of where the battles are today which need to be fought on our way there, and an agenda
for fighting them.Do note that, although the majority of this post will focus on high school quizbowl, it will, in places, be directly relevant to middle school and college quizbowl as well
-- hopefully it’ll be rather obvious which things carry over to other levels and which do not. I will
start out by noting a principle first brought to my attention by Matt Weiner -- “Everything is inter-related.” A person need not be a Sanskrit philosopher
to see some examples of how improvements in one area of the community spread out and improve things elsewhere. A more smoothly-run high school game allows college players to put more attention and effort into the college game, results in more high schoolers playing seriously in college, etc. A more robust middle school quizbowl circuit gets more people interested in academic competition at a younger age, opens the possibility of more incoming freshmen founding teams at new high schools, etc. A larger pool of good writers frees up more people (including some currently-overburdened writers) to focus their time more outreach and TD work. The ability of retired players to contribute to high-difficulty sets such as college nationals comes with less guilt when those same retirees aren’t also needed to churn out high school sets monthly. And so on, and so on.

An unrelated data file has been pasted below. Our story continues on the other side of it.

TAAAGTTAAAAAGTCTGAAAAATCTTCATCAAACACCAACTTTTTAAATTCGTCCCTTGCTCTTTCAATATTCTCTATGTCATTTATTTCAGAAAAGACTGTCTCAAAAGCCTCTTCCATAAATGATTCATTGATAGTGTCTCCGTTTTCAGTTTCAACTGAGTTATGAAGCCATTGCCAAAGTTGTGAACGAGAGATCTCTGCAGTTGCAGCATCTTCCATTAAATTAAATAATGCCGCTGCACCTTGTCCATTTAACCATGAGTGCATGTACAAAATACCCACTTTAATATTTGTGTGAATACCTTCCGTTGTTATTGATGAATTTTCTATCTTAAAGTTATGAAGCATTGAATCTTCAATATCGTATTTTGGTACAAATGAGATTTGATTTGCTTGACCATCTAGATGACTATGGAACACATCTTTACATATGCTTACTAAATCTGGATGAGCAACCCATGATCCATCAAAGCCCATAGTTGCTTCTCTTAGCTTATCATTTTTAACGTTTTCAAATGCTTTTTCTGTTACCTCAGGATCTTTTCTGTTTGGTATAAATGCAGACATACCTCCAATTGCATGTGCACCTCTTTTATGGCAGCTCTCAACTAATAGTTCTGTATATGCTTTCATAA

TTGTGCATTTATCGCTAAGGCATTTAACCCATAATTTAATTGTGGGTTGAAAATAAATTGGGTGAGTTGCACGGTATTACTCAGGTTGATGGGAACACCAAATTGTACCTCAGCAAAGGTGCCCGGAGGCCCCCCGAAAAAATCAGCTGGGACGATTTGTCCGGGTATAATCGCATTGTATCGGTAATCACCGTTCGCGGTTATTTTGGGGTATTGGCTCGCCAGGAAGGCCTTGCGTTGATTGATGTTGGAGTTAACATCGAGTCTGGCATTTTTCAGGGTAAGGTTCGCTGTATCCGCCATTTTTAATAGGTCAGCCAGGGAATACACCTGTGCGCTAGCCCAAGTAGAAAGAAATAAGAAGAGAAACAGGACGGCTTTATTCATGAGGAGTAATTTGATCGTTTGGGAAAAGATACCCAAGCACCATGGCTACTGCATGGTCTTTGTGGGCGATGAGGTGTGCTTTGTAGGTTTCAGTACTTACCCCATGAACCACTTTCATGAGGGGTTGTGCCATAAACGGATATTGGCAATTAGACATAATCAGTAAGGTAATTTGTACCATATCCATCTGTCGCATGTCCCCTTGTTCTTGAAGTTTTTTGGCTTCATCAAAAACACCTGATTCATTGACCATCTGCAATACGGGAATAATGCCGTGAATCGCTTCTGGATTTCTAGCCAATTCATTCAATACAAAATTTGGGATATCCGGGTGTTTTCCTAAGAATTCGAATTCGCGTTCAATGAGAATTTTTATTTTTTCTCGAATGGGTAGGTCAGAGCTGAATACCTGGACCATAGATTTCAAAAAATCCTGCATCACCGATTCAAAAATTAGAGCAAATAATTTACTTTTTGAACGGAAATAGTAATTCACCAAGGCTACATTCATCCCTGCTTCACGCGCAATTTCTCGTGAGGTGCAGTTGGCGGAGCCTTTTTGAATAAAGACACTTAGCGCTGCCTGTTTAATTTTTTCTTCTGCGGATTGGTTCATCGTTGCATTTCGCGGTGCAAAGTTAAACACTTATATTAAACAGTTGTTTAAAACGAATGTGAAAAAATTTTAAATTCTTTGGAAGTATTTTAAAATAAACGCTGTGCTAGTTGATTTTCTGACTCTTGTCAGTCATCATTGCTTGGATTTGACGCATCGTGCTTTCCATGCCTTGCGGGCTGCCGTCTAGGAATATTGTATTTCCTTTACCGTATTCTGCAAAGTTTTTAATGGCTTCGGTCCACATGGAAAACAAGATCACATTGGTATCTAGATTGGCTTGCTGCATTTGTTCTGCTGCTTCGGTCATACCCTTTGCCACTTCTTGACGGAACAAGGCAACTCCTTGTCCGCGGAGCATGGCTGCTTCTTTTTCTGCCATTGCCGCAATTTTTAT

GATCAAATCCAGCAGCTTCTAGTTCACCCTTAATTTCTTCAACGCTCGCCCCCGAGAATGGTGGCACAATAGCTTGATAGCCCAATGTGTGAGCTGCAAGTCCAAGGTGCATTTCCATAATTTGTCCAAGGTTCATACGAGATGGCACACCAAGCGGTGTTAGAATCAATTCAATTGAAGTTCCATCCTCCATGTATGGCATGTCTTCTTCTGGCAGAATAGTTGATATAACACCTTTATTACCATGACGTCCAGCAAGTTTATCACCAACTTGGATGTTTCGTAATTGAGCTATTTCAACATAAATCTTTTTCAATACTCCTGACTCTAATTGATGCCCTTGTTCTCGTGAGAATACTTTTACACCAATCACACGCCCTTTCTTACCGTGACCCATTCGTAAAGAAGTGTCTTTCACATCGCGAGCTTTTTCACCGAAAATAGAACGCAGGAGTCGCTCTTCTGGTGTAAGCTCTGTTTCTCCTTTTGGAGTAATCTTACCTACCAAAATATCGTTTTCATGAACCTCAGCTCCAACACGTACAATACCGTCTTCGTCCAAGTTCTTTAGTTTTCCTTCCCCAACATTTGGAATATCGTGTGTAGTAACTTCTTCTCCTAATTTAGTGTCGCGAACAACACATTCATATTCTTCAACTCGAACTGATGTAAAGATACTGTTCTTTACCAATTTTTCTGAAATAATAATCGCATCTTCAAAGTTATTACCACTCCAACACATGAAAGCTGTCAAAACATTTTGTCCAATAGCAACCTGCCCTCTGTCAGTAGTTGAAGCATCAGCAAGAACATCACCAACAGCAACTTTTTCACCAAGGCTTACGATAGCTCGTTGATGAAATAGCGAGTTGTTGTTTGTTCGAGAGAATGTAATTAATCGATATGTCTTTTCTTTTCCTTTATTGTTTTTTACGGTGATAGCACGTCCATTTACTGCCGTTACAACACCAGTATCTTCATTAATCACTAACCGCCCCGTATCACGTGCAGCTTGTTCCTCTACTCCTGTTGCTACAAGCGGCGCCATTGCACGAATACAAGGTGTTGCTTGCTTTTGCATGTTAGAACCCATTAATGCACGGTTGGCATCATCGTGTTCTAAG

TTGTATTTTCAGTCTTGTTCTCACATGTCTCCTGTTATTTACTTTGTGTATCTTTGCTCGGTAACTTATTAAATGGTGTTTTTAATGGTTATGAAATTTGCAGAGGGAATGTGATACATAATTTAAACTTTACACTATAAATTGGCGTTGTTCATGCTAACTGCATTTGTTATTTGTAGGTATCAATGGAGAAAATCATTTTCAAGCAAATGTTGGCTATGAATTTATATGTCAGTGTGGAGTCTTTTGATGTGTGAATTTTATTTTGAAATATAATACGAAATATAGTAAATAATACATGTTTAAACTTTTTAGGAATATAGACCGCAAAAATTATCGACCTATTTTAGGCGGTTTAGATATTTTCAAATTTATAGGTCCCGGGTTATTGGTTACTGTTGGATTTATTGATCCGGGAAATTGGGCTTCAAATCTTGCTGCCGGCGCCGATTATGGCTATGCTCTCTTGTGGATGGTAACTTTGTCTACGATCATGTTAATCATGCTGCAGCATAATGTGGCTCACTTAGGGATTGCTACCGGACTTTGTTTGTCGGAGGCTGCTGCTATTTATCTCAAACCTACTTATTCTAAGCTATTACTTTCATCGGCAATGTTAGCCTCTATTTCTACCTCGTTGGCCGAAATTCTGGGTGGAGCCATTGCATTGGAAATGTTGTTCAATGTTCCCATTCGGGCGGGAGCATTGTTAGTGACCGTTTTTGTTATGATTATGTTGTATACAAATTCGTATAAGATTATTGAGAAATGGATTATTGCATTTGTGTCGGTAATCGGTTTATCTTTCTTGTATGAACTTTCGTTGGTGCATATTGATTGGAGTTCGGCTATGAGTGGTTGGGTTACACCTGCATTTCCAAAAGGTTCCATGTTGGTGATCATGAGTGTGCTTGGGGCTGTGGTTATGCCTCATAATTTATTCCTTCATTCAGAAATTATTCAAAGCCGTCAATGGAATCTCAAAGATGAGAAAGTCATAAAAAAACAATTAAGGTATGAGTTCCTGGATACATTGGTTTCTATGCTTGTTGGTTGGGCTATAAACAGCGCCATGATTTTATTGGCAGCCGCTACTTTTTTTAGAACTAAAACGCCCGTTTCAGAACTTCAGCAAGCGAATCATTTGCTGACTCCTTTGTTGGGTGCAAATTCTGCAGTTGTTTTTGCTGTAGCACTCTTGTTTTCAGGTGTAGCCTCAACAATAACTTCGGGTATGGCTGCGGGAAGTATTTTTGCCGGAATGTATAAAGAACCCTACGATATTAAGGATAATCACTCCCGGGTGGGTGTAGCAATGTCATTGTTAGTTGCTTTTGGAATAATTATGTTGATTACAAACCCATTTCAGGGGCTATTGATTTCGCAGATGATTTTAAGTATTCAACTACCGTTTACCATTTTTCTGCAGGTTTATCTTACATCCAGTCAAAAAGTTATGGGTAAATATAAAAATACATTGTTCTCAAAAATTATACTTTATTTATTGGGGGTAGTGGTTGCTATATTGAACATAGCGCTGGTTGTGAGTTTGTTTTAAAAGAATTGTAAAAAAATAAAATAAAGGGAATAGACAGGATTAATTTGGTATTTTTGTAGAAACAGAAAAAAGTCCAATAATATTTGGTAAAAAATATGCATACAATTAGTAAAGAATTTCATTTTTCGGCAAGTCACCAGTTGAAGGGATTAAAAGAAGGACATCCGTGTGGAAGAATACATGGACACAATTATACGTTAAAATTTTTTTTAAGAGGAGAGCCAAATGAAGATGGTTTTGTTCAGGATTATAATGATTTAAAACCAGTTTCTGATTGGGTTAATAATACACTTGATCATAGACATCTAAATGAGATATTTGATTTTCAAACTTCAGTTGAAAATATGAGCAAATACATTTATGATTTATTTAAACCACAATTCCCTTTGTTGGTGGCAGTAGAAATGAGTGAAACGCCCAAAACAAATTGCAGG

On that note, I won’t claim to have come up with all these thoughts out of the void; they came out of various kinds of observations, outreach work, and productive off-forums discussions with other people who have been thinking through these issues on a quizbowl-wide level. I especially want to thank Matt Weiner, Eric Mukherjee, Matt Bollinger, and Charlie Dees, who inspired this series of posts with some particularly fruitful off-forums chats, and read through/commented on these articles to improve them before they were posted. It’s only by interrelating with one another that we can accomplish all that we set out to do. My hope is that by presenting these ideas here in unified form here, they will spark even more good discussion and a jump start on action.The big vision